Ridding the oceans of plastic waste is a huge undertaking which would be significantly helped if the location of the plastic waste could be ascertained with some accuracy. Wave expert Ton van den Bremer is using waves and satellites to track down the ‘phantom’ plastic that is polluting our oceans.

Every year rivers shed their cargo of millions of tonnes of plastic waste into the open sea. And then quite a lot of it disappears. ‘The amount of plastic debris we detect in estuaries and along the coastline is probably much larger than what we find at sea,’ associate professor of Environmental Fluid Mechanics Ton van den Bremer says. According to Van den Bremer a large amount of plastic somehow goes missing, the difference running into millions of tonnes. ‘We don’t really have an explanation for this. Perhaps the plastic breaks down via natural processes or sinks to the bottom. It may be that the ways waste volume is measured, by means of dragnets, for example, are not accurate enough. The most likely reason is that the debris accumulates in coastal areas and deltas.

Wind and water

The detection of missing plastic debris is the subject of several ongoing research projects, Van den Bremer says. ‘My own particular focus is on gaining a better understanding of the role waves play in the transport of plastic waste. Waves are a complex mix of wind and water. To understand a wave, you need to have an insight in the processes that determine both elements. Many of these are largely a matter of physics but put all the processes together and you end up with something that is much more difficult to interpret. Our lack of a comprehensive understanding of the fundamental wave processes means modelling the transportation of waste streams in the oceans is a challenge. Proper models would be very helpful in tracking down and removing plastic debris from the sea and coastlines.’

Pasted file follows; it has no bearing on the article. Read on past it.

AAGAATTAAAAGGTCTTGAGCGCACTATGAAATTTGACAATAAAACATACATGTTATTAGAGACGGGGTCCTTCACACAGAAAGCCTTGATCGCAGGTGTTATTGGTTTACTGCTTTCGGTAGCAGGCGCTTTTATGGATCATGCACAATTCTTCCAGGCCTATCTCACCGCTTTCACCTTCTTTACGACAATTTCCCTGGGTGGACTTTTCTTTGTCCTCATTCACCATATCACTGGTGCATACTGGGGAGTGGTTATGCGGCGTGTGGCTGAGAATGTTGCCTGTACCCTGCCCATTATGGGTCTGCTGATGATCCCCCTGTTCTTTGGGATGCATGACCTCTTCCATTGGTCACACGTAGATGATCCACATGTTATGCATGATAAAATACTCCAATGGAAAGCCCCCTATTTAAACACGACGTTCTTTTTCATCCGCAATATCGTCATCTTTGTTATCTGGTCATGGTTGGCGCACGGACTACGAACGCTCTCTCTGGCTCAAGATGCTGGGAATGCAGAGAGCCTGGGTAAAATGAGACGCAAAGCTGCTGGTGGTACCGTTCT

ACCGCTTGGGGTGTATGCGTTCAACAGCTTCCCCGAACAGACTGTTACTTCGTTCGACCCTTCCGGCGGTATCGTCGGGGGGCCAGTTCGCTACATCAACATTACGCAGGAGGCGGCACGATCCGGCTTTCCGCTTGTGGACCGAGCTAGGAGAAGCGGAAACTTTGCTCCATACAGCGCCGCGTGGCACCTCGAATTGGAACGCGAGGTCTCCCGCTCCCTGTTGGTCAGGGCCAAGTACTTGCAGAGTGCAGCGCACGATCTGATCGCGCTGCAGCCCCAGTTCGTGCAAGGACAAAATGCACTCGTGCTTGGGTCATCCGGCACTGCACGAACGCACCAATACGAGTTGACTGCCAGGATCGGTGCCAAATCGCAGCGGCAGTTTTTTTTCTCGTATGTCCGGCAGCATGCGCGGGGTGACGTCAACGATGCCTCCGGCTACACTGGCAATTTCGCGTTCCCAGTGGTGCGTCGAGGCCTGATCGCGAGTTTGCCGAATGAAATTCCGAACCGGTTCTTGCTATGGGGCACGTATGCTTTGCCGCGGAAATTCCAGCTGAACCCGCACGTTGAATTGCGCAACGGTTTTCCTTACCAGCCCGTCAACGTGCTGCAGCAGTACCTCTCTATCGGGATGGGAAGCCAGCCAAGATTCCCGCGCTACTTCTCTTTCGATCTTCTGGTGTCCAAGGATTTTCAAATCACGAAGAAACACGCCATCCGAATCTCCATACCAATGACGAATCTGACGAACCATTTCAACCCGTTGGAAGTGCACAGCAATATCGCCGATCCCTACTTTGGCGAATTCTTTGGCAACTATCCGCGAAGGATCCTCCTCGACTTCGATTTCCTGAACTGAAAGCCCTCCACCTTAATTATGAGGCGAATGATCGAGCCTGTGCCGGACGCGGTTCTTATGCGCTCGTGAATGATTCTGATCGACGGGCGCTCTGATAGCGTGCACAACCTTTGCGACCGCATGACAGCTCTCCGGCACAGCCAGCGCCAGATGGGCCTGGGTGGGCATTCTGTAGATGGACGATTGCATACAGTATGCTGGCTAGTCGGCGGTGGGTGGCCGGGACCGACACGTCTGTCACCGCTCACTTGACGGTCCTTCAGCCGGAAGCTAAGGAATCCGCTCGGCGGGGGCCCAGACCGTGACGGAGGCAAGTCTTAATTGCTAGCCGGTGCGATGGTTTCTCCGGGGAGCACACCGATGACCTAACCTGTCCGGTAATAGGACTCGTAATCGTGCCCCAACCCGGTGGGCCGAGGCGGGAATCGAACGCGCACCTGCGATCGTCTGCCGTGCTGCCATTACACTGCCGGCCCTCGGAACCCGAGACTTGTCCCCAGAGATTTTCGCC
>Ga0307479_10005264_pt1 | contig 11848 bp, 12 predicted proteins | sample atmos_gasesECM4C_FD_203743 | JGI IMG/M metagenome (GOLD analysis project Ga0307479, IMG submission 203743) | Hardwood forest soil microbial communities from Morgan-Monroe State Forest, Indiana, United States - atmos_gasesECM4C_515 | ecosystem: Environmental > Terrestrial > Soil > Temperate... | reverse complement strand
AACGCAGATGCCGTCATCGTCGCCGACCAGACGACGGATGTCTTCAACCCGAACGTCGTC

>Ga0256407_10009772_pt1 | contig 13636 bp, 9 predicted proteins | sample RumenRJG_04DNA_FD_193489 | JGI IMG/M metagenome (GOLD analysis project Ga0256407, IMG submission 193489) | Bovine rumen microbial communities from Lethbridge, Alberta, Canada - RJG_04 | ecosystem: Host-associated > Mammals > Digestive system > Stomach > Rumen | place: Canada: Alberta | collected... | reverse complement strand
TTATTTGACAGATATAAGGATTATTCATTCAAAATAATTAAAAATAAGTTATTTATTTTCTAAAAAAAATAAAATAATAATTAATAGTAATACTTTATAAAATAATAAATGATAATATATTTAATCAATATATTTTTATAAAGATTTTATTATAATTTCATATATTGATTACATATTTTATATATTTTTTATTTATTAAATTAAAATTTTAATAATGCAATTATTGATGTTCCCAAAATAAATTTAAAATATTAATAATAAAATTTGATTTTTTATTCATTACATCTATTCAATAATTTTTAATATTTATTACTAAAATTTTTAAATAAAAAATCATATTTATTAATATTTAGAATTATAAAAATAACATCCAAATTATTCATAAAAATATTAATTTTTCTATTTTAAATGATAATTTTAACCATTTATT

We have to understand the complexity of the interaction between the waves, wind and plastic debris.

Waves and plastic

One of the questions Van den Bremer is trying to find an answer to is why the debris accumulates in some parts of the ocean while in others it makes its way to the shore. ‘To find out why this happens we need to understand how waves and plastic interact. What we do know is that the presence of plastic debris affects the motion of the so-called capillary waves*. Changes to these waves can be a sign there’s debris there. What we need to find out is how big the effect of the plastic on the waves really is.’

Satellite imaging

A good way to detect waves is from space. Van den Bremer is therefore examining whether satellites can have a role in pinpointing the location of the plastic. ‘Satellite images show lines of a kind in some parts of the ocean which we think could be aggregations of plastic debris. But we don’t have concrete proof which is why we have mounted a large-scale experiment in which Deltares, the European Space Agency and other partners are taking part. The aim of the experiment is to find out if these aggregations of debris can be seen from space. And if that is the case, how much debris has to be present in order to be spotted.’

Experiment at Deltares